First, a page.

Glasgow pulsated to the tumultuous roars of 40,000 spectators and 4,500 athletes as it opened the Commonwealth Games in a riot of colour, music, laughter and kitsch at Celtic Park.
In years gone by the "second city of the empire" has celebrated the end of wars, the Empire Exhibition in 1938, success in football and the designation of being European City of Culture in 1990.
But surely never before has the Dear Green Place welcomed so many nationalities to party with such unrestrained joy as it did at this unforgettable event, to precede 11 days of sporting competition and cultural celebration.
The glorious sunshine that bathed the stadium ensured Glaswegian comedian Des Clarke had favourable conditions for his warm-up act.
Indeed, the stadium was crackling with excitement with an hour to go.
While the opening ceremony at the London Olympics was made memorable by Danny Boyle, Glasgow 2014's creative director was David Zolkwer.
He called the opening sequence, led by Scots pantomime favourites Karen Dunbar and John Barrowman, "a speed date with Scotland".
For some, the iconography of what was termed "Kingdom of the Scots" will have triggered the infamous "Scottish cringe".
They'll have questioned the wisdom of making tartan, confectionery and whisky central to the showcase.
Barrowman, resplendent in a lilac tartan suit, emerged from beneath a kilt so vast it could have skirted Edinburgh Castle.
However, this was playful stuff: could dancers twirling in giant teacake hats be anything else? It was a nation knowingly sending up its stereotypes.
The cast cavorted around models of city landmarks such as the Finnieston Crane and Wellington on his horse, topped, as ever, by a traffic cone.
They then moved north to visit the Loch Ness Monster, had a dram from the stack of whisky barrels and danced under the Forth Rail Bridge.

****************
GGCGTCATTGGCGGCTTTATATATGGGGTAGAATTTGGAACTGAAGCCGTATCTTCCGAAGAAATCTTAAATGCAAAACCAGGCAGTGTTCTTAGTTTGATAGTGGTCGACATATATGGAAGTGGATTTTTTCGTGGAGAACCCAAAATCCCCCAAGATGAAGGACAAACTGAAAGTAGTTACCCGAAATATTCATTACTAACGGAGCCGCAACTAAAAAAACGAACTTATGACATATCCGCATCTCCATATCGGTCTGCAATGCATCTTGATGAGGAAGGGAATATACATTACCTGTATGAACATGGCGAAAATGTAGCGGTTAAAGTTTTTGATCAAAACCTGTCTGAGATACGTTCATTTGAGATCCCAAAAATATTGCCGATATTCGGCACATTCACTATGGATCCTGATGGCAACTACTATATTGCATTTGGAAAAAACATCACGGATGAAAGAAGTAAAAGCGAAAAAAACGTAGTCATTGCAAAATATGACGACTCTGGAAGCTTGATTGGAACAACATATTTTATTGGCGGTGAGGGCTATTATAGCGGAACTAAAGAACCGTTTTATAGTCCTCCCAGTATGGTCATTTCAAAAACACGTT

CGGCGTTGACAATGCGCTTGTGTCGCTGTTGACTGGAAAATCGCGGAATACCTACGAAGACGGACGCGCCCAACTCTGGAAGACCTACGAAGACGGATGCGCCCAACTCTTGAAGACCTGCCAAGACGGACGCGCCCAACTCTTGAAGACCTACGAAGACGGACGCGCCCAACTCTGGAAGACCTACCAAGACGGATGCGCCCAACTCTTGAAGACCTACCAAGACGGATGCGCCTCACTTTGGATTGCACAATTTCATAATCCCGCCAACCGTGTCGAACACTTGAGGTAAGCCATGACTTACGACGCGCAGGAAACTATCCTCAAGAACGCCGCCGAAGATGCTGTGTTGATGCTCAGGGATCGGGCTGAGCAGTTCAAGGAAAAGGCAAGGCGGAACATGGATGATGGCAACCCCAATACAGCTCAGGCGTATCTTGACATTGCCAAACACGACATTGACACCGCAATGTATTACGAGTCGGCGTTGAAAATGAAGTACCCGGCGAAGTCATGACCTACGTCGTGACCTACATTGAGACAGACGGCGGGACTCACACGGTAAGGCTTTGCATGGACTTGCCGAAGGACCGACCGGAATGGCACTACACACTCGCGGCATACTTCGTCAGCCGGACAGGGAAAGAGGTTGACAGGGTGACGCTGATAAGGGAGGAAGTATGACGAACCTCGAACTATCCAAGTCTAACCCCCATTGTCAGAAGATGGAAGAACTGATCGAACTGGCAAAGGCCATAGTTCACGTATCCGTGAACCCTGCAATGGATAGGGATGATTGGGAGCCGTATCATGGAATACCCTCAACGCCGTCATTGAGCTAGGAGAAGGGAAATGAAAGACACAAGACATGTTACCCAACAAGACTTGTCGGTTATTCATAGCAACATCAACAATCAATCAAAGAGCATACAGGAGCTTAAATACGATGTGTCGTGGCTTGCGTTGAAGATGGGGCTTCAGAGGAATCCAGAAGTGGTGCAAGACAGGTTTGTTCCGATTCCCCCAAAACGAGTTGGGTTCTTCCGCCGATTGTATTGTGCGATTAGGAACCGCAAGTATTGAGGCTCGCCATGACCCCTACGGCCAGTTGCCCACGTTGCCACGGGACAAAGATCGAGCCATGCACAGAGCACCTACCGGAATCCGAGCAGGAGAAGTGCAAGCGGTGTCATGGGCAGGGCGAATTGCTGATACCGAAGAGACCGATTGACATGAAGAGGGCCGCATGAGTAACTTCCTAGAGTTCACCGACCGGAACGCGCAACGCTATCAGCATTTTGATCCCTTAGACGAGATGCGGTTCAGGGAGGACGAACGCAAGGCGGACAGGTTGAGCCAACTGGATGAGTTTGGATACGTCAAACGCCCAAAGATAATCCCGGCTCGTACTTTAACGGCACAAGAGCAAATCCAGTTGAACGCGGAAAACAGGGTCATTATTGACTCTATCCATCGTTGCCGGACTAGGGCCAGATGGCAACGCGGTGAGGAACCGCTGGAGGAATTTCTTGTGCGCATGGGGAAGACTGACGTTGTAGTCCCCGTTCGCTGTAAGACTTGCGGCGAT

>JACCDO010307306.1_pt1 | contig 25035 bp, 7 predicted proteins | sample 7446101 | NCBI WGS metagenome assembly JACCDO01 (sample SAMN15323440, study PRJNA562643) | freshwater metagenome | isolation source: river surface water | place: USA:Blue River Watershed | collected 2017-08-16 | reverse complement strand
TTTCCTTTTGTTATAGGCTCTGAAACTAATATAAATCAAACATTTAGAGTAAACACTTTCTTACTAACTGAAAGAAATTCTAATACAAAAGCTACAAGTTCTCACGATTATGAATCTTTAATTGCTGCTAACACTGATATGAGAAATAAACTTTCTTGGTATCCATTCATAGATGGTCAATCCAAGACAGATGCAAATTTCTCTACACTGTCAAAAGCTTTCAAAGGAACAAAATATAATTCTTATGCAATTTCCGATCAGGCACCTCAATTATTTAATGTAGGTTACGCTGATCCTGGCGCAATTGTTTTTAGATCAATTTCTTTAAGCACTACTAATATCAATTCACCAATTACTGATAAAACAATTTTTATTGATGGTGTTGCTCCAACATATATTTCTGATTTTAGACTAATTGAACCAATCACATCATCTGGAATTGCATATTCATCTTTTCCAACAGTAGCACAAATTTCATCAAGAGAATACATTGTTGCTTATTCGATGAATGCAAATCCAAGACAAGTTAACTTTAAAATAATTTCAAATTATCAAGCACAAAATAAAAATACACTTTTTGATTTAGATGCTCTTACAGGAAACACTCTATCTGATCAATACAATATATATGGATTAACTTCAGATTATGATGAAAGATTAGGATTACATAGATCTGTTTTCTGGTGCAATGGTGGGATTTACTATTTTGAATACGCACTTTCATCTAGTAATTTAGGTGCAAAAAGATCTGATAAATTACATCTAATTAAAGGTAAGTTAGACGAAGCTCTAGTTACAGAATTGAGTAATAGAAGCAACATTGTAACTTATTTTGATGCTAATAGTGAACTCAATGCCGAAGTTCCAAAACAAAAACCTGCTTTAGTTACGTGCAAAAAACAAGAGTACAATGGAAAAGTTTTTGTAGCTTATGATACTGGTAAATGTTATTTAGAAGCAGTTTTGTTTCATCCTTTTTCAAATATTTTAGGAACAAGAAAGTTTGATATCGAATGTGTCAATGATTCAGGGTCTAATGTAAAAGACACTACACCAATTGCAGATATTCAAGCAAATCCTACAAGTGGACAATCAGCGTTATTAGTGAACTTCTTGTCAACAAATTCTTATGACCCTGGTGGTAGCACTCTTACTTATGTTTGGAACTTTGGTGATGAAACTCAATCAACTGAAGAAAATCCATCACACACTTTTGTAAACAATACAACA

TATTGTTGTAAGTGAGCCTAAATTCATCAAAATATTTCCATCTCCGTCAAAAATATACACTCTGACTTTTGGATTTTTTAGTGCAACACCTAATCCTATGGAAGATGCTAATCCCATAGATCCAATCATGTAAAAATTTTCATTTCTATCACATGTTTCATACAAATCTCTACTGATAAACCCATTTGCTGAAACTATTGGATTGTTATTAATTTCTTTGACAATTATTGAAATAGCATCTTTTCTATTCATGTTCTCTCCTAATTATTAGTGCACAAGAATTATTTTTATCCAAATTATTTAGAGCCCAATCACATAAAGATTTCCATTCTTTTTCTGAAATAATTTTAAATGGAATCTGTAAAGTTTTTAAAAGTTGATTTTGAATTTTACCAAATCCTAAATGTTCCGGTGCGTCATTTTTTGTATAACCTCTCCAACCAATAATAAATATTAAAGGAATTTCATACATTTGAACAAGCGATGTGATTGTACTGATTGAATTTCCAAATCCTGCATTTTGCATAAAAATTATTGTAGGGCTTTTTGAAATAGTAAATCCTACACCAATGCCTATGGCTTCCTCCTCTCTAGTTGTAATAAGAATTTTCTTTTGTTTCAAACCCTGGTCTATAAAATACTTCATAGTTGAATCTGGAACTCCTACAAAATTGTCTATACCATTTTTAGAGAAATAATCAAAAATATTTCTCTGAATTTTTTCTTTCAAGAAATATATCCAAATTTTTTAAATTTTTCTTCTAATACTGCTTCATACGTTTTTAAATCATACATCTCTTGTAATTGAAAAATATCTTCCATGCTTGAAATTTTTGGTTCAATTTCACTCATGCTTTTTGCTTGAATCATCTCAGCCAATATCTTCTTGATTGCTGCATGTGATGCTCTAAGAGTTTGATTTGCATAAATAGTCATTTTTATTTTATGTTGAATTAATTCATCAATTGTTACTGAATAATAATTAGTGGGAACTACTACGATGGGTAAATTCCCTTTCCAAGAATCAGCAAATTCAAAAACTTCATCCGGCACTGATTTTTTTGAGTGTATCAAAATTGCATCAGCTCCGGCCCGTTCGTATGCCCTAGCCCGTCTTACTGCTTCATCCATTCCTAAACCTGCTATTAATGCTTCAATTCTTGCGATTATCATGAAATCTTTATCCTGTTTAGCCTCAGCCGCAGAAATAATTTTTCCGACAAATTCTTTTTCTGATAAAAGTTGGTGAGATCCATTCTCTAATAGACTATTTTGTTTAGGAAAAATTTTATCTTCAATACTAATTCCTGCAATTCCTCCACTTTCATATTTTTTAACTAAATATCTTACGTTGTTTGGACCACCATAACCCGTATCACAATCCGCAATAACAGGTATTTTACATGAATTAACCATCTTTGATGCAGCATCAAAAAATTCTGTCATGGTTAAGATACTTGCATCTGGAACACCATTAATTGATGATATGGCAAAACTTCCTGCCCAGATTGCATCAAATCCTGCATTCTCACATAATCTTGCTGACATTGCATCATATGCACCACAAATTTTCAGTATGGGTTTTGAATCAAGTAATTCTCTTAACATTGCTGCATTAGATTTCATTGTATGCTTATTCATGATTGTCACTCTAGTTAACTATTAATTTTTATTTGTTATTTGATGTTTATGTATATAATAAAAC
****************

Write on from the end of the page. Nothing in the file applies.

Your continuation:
The routine ended with Dunbar, in kilt and leather jacket, leading a chant of "welcome to Scotland" and with Barrowman propelled to the top of the crane, yelling "welcome to Glasgow!" High camp indeed.
And then... well, everything changed. A flash mob in the city's George Square joined Amy McDonald to sing Rhythm of my Heart on the 90m screen, before she appeared in person to continue the song.
If that wowed the crowd, Rod Stewart's taking to the stage sent the decibel level off the scale.
Susan Boyle sang Mull of Kintyre as a pipe band marched into the stadium with images screened of the Queen's Baton's long and varied journey.
A fly-past of the Red Arrows marked the arrival of the Queen and the Duke of Edinburgh. Truly, the Games had arrived.
And so, from National Anthem to dance anthem as Calvin Harris added his irresistible rhythms to grainy footage of the late Andy Stewart in full Highland dress, singing "Come in, come in".
The Scotland of kailyard and tartanry reworked for the 21st century.
Nations' and territories' teams made their grand entry by continent, each of the 71 preceded by a gillie walking a Scottie dog sporting a coat bearing the country's name.
Asia, Oceania, Africa, the Caribbean, the Americas and Europe - the world had come to the east end of Glasgow in an epic parade.
Not too long ago in Glasgow you'd have been hard pushed to find a pink suit.
Yet here in a city trying to shake its tough image were hundreds of volunteers dressed all in yellow, in cerise, green, red, yellow, blue and pink, lining the multi-coloured track to dance endlessly as the teams skipped, strolled, rolled and back-flipped past.
It's hard to reconcile this with the Glasgow of a generation or two ago. It's a city of contrasts, pockmarked by pockets of poverty but also blessed with beautiful parks, buildings and galleries.
More than anything, as the city's marketing bureau proclaims: "People Make Glasgow" and their response to the massed ranks of athletes before them at Celtic Park was stirring.
The honour of hosting these Games was palpable, an emotion that found its voice most strongly when The Queen received the Baton from Sir Chris Hoy to declare the 20th Commonwealth Games open.
Moments before, as the words of Robert Burns graced the screen, declaring "Wi' joy unfeigned brothers and sisters meet", and as violinist Nicola Benedetti played the Bonnie Banks o' Loch Lomond while the Commonwealth flag was raised, a city, a nation and a Commonwealth of nations felt the strongest of bonds.